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Competence to conclude free trade agreements

Competence to conclude free trade agreements


As a member state that is shortly to become a non-member state, the UK must take a keen interest in the CJEU opinion on a free trade deal with Singapore, explains Paul Stanley QC

It is sometimes said that you can tell a good compromise because it leaves both parties unhappy. If so, the CJEU’s decision in Opinion 2/15 can certainly be regarded as a good compromise. It is a hugely important decision in a field that is about to become of even more direct interest to the UK: competence to conclude free trade agreements.

If an agreement falls within the exclusive competence of the EU, then it is for the EU to conclude it, which normally means that individual member states have no veto. But agreements with elements that lie within the EU’s power and elements that lie within the member states’ retained power are known as ‘mixed’ agreements. They need to be concluded jointly by the member states, which effectively gives every member state a veto over the agreement.

‘Mixity’ is likely to be a particular problem because the modern practice in free trade agreements is towards increasingly complex and comprehensive agreements, covering not just trade but investment, and including provisions for investor-state dispute settlement (ISDS). And, as the EU’s own history shows, rules about trade, investment, and non-discrimination can easily trickle into many policy areas. So it was that in Opinion 2/15 the CJEU was asked to consider various provisions of a detailed and comprehensive free trade agreement between the EU and Singapore – the first time it has been asked to consider a so-called ‘new style’ free trade agreement.

As usual, the Commission (supported by the Parliament) argued that the Treaty’s provisions fell within exclusive EU competence; the Council and the member states identified various provisions that they argued fell outside it.

The first issue was the breadth of the common commercial policy (CCP). The CJEU generally took a broad approach. For instance, the court reasoned that restrictions which imposed limits on expropriation and nationalisation decisions were compatible with the preservation of the member states’ exclusive competence over property. Presumably there must be some point at which the limitations are sufficiently serious that the exclusive competence is affected, but the court’s opinion does not explain where that point lies. In other respects – for instance in relation to sustainable development – the CJEU found that the Lisbon Treaty had extended the scope of the CCP.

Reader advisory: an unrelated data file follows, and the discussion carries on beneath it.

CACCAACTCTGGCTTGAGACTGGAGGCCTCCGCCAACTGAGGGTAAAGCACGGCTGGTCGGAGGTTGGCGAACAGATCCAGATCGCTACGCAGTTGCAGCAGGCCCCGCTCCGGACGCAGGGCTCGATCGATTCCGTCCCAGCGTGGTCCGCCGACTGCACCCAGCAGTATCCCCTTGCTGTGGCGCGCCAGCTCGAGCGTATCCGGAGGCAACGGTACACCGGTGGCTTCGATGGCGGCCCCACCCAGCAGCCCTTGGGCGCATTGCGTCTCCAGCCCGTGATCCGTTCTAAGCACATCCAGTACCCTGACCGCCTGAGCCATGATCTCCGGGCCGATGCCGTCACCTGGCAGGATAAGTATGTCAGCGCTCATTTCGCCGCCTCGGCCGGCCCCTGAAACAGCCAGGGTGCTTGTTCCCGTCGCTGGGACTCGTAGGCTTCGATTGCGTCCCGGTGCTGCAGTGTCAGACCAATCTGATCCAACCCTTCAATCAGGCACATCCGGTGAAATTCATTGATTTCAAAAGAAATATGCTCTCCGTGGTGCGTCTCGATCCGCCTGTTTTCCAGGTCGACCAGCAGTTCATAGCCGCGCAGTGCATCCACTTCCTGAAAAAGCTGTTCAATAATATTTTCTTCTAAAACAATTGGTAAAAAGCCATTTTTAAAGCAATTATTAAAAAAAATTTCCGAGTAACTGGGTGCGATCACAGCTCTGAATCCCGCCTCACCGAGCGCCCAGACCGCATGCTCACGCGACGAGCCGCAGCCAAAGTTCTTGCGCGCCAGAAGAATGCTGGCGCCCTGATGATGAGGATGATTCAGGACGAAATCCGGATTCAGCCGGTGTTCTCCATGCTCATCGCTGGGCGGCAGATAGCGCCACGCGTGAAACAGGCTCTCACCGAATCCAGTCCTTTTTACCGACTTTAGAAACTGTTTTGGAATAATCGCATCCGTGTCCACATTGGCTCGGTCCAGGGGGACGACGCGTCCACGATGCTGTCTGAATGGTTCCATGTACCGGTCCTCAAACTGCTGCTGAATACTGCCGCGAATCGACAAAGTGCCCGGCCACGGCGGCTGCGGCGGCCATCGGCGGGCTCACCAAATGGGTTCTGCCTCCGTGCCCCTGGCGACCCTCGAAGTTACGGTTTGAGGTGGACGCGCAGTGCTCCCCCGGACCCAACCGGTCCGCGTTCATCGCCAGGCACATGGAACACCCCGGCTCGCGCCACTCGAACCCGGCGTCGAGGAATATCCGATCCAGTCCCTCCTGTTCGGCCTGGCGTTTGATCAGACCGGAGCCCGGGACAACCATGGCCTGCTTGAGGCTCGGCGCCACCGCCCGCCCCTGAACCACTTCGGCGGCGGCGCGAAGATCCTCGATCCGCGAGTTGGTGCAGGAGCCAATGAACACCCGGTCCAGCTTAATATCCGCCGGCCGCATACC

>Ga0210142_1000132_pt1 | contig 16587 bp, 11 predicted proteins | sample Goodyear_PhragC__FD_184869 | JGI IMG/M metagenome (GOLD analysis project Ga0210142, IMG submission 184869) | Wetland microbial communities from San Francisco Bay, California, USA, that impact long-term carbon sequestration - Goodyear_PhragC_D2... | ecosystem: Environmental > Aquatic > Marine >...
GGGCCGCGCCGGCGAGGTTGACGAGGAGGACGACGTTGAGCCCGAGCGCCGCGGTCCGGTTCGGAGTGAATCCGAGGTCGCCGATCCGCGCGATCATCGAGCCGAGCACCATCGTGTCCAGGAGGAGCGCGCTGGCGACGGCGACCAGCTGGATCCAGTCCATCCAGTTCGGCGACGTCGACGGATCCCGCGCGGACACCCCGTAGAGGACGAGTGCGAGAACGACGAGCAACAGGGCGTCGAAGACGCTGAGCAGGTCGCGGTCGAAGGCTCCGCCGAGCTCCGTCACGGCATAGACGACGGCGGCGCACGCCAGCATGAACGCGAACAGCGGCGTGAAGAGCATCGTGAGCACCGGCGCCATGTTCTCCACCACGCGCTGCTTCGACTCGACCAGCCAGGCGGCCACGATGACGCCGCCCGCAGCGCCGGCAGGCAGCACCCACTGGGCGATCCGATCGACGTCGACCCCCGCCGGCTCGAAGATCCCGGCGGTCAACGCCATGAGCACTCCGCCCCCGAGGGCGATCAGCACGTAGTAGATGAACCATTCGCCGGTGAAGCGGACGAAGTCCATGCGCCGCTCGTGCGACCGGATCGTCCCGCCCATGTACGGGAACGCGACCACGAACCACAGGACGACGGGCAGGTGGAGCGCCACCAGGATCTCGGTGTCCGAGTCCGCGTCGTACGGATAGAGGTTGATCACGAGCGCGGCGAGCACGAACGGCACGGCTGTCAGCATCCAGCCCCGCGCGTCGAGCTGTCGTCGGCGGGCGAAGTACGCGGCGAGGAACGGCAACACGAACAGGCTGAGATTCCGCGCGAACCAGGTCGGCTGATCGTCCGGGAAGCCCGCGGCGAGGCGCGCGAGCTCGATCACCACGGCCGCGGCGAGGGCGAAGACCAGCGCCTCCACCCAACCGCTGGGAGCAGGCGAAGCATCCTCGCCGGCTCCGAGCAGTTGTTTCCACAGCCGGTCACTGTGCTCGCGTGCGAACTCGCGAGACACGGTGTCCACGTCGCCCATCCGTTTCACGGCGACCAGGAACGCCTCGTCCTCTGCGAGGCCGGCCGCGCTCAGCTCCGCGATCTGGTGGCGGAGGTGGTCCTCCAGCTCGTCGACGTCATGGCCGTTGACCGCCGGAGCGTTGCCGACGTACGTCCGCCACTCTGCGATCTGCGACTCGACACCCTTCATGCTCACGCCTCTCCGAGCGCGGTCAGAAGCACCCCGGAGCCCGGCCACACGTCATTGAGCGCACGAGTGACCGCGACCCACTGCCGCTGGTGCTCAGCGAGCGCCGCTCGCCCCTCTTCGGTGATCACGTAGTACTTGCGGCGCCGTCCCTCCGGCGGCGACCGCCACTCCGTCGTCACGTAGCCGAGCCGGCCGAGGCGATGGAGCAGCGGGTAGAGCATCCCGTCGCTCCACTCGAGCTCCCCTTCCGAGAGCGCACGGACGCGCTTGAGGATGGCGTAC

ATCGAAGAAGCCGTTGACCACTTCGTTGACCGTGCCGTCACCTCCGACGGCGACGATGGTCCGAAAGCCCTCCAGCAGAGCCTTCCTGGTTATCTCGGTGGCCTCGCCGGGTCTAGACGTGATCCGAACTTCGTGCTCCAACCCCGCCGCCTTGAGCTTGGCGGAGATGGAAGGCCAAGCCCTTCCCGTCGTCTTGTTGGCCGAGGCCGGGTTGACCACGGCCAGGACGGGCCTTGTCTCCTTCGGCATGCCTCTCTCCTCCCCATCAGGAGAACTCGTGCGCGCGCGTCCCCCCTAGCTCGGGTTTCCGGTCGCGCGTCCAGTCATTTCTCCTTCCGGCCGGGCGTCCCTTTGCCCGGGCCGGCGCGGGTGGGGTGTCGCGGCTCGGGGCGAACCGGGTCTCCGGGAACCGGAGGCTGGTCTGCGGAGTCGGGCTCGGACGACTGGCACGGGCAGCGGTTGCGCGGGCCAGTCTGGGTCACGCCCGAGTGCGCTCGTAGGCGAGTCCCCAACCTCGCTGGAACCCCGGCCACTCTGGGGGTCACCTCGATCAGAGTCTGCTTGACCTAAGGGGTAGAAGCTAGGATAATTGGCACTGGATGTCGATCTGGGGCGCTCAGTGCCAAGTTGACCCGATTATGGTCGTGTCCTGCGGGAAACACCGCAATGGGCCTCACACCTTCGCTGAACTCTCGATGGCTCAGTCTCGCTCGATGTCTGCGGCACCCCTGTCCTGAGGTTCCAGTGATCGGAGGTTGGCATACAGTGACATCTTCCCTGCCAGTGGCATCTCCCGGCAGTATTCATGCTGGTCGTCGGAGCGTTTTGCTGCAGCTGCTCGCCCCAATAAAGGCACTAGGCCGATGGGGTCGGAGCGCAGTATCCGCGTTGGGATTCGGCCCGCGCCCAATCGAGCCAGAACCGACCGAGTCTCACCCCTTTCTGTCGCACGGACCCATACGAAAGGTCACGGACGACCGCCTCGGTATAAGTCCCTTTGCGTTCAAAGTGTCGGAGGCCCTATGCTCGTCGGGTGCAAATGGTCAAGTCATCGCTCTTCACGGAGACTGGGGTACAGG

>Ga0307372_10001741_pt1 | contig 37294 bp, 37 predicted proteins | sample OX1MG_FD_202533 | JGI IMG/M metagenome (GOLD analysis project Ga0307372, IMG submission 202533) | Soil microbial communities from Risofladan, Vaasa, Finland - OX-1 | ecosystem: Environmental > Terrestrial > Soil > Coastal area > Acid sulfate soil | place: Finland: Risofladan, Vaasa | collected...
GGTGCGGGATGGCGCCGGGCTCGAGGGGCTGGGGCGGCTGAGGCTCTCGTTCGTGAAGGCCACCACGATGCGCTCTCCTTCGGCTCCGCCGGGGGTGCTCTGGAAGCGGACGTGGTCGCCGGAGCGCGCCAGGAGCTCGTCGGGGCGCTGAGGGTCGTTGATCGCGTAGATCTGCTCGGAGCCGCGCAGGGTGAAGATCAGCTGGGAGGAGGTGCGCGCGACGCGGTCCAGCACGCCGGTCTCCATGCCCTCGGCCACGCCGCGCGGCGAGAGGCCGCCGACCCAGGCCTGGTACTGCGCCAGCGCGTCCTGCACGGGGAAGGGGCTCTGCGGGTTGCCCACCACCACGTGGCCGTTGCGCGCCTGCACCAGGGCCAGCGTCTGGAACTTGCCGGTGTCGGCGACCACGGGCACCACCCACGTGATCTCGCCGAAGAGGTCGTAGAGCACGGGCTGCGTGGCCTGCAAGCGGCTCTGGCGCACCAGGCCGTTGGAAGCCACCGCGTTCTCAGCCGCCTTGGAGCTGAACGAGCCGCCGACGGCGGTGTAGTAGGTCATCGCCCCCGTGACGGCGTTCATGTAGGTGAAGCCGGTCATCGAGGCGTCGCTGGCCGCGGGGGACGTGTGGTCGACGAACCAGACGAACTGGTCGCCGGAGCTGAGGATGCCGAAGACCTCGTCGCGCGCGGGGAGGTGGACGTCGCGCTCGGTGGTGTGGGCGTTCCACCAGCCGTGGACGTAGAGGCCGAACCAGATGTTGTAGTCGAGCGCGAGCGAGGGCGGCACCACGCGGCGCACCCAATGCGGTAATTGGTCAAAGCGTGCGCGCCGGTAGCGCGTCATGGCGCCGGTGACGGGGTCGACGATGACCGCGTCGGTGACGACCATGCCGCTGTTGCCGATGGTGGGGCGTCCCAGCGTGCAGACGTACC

Nevertheless, the court did find limits. The first lay in the field of ‘non-direct investment’ (portfolio-type investments where the intention is to acquire a financial interest but without management control). The court found that, as EU law stands, these are not within the EU’s exclusive competence.

Far more important, though, was the court’s conclusion regarding ISDS. The Treaty enabled investors to opt to arbitrate disputes concerning member state action. The court found that the removal, at the investor’s option, of jurisdiction from the courts of member states in this way affected a fundamental reserved competence of the member states, and therefore fell outside the EU’s exclusive competence. Such a provision was not, in the court’s view, merely ancillary to the substantive provisions of the Treaty.

This conclusion, more than any other in Opinion 2/15, is likely to be of great moment. ISDS provisions are common in new style trade agreements, so that although it may look like a point of detail, it is of great practical significance. What is not clear is how it will be addressed. One option – legally simple, but politically complex – is to conclude agreements which contain ISDS provisions as a matter of shared competence. The reason that is difficult is that as soon as member states have a veto right over one aspect of the Treaty, they effectively have a lever that can be used to put pressure in respect of other aspects, even those that are subject to the EU’s exclusive competence.

A second possibility is to retreat from the recent preference for comprehensive agreements, separating in effect the more traditional ‘trade’ agreements (which the EU has sufficient exclusive power to conclude) from those dealing with investment, and in particular indirect investment and ISDS. That may in practical terms be the easier option.

How might this relate to the UK’s current position? It seems clear from article 50 that negotiation of the withdrawal arrangements is a matter of exclusive competence for which only a qualified majority is required. But there may be room for debate about how far such a treaty can extend, and whether there may be some matters relating to future trade and investment arrangements, especially if they raise institutional questions, which require separate negotiation.

As a member state that is shortly to become a non-member state, the UK must have a keen interest in the law and practice governing the conclusion of the EU’s free trade agreements.

Paul Stanley QC is a barrister at Essex Court Chambers


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